The digital landscape is defined by ever-increasing demand for cyber security skills. Technologies that can address climate change, and advance the health and welfare are creating a demand for early career and historically untapped talent. We must align these jobs of tomorrow to our approaches to skilling, says Kemba Eneas Walden, US federal Acting National Cyber Director, in a foreword to the National Cyber Workforce and Education Strategy in the United States.
She describes it as a ‘a whole-of-nation endeavour’. She writes: “However, there are structural challenges to building our cyber workforce and education system: hundreds of thousands of vacant cyber jobs; an insufficiently diverse workforce to fill those jobs; and barriers to accessing cyber education and training.”
Broadly speaking, the document says that every ‘American should have the skills needed to efficiently and confidently use computers and the internet to accomplish a growing list of daily activities. We must also make cyber training and education more broadly available so that even those persons currently underrepresented in the cyber workforce are qualified to pursue well-paying, fulfilling cyber jobs. Many of these jobs do not require four-year degrees and offer pathways to acquire cyber skills in high demand’.
While the strategy states that cyber skills are becoming important to a greater number of occupations across all sectors, from manufacturing to space, in the US as in other countries, supply not matching demand is an ‘urgent concern’.
The document gives the example of software developers and product managers, who ‘must be equipped to manage the security and privacy implications of the software they create’. On education, the strategy says: “Those who create the software that shapes the contours of cyberspace, as well as those who design and build the OT [operational technology] and ICS [industrial control systems] essential to the operation of critical infrastructure, should have a strong understanding of cybersecurity.” The White House wants to see better connections between training providers, and employers.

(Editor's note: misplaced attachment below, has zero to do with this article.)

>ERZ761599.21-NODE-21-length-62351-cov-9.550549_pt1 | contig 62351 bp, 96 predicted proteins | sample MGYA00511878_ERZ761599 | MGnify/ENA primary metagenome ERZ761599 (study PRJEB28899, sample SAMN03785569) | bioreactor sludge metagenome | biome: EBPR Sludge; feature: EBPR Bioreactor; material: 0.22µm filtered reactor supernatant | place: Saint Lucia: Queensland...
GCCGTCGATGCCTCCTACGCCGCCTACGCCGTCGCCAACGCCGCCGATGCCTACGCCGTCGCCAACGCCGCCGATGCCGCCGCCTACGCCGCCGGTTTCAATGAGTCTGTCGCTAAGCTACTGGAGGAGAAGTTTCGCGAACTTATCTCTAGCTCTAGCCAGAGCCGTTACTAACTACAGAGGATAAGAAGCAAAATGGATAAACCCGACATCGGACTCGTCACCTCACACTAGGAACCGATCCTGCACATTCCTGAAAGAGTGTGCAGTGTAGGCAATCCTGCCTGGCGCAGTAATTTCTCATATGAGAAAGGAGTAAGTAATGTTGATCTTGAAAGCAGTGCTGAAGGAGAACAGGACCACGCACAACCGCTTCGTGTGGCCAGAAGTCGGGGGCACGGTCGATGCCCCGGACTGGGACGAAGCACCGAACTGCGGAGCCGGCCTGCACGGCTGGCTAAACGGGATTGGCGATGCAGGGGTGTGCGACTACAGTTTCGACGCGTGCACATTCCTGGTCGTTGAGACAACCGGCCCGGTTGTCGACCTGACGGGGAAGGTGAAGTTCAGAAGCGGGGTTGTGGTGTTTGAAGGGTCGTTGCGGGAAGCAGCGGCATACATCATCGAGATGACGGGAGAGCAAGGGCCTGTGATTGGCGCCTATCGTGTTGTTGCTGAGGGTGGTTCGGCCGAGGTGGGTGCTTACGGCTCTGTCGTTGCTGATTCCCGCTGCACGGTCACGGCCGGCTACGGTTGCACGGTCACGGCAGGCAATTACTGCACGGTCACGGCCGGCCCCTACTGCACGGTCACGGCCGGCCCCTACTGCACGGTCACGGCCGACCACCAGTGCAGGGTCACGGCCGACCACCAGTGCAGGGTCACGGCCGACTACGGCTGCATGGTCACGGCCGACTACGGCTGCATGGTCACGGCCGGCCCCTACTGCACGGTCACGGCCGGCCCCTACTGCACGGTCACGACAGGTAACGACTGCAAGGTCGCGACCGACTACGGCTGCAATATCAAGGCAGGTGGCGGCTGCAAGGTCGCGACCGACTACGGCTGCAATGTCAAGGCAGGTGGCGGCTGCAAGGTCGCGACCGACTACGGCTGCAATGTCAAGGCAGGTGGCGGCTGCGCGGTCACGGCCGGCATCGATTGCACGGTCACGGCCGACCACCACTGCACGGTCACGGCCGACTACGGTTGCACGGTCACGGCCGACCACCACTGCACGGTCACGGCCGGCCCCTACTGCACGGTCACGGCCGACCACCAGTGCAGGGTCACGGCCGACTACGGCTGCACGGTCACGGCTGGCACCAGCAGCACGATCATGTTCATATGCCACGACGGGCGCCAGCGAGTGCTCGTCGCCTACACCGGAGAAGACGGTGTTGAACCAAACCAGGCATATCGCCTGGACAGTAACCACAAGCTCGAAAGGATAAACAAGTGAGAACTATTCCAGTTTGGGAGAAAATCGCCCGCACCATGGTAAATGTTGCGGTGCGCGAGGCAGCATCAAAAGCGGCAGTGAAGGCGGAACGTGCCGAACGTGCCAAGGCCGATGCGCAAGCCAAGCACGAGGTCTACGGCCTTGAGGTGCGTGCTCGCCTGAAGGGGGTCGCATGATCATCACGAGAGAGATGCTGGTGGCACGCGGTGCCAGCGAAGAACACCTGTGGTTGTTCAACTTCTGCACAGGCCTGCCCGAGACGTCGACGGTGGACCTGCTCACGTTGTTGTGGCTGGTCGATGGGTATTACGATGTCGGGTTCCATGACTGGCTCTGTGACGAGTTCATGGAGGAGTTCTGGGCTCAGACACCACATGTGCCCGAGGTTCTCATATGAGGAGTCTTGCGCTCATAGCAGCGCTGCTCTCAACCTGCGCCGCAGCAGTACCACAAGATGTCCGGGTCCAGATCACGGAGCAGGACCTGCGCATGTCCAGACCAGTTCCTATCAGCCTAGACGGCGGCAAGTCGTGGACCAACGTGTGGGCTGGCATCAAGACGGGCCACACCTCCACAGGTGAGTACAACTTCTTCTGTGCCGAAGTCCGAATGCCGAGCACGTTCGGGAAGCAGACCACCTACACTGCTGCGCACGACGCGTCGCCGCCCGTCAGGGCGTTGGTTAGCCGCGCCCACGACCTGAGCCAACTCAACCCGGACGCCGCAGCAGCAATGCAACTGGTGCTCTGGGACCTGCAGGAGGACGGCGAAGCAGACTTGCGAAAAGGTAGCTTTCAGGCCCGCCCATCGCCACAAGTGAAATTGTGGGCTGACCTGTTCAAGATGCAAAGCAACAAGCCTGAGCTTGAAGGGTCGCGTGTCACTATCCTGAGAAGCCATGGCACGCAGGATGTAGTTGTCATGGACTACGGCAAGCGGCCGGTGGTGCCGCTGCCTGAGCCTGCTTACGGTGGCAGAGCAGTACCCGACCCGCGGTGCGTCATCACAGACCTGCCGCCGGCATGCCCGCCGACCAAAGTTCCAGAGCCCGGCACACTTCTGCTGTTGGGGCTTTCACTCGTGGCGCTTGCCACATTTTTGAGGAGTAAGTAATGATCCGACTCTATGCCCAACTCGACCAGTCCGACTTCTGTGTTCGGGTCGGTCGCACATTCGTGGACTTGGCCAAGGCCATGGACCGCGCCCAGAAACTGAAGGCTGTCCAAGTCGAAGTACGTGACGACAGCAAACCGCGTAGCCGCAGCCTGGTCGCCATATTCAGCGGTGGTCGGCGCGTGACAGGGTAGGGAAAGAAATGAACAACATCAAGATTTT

The strategy also sets out what the federal government ought to do about cyber. It admits that gaps in interagency coordination are a factor contributing to ‘persistent challenges in the federal cyber workforce’.
For the 57-page document, visit the White House website.
Sylvain Cortes, VP Strategy at Hackuity said: “The White House’s newly revealed strategy is a wake-up call to close the frightening gap between cybersecurity supply and demand. Beyond the enduring individual and organisational duties for defence, there is a national security imperative. To put it simply, it takes a village. Security does not and cannot operate in a vacuum. The sooner countries and supranational entities can shore up the skill deficit and align security standards, the securer our world becomes. Today’s announcement is one step closer to that.”
Joseph Carson, Chief Security Scientist and Advisory CISO at Delinea, welcomed the strategy but said it must go further than addressing the short-term industry needs and provide a long-term vision into what cyber requirements will be. He said: “Computer literacy, cybersecurity, coding skills, engineering, data analytics and AI must all be part of the next generations basic skills, making it a digital strategy that includes cyber.
“This will move cybersecurity from being ‘by design’ to becoming ‘by default’ which is what makes the world a safer place online. Cyber should not be placed in a silo but must be integrated more into education and the workplace, which will ensure more skills are accelerated whilst also improving diversity.”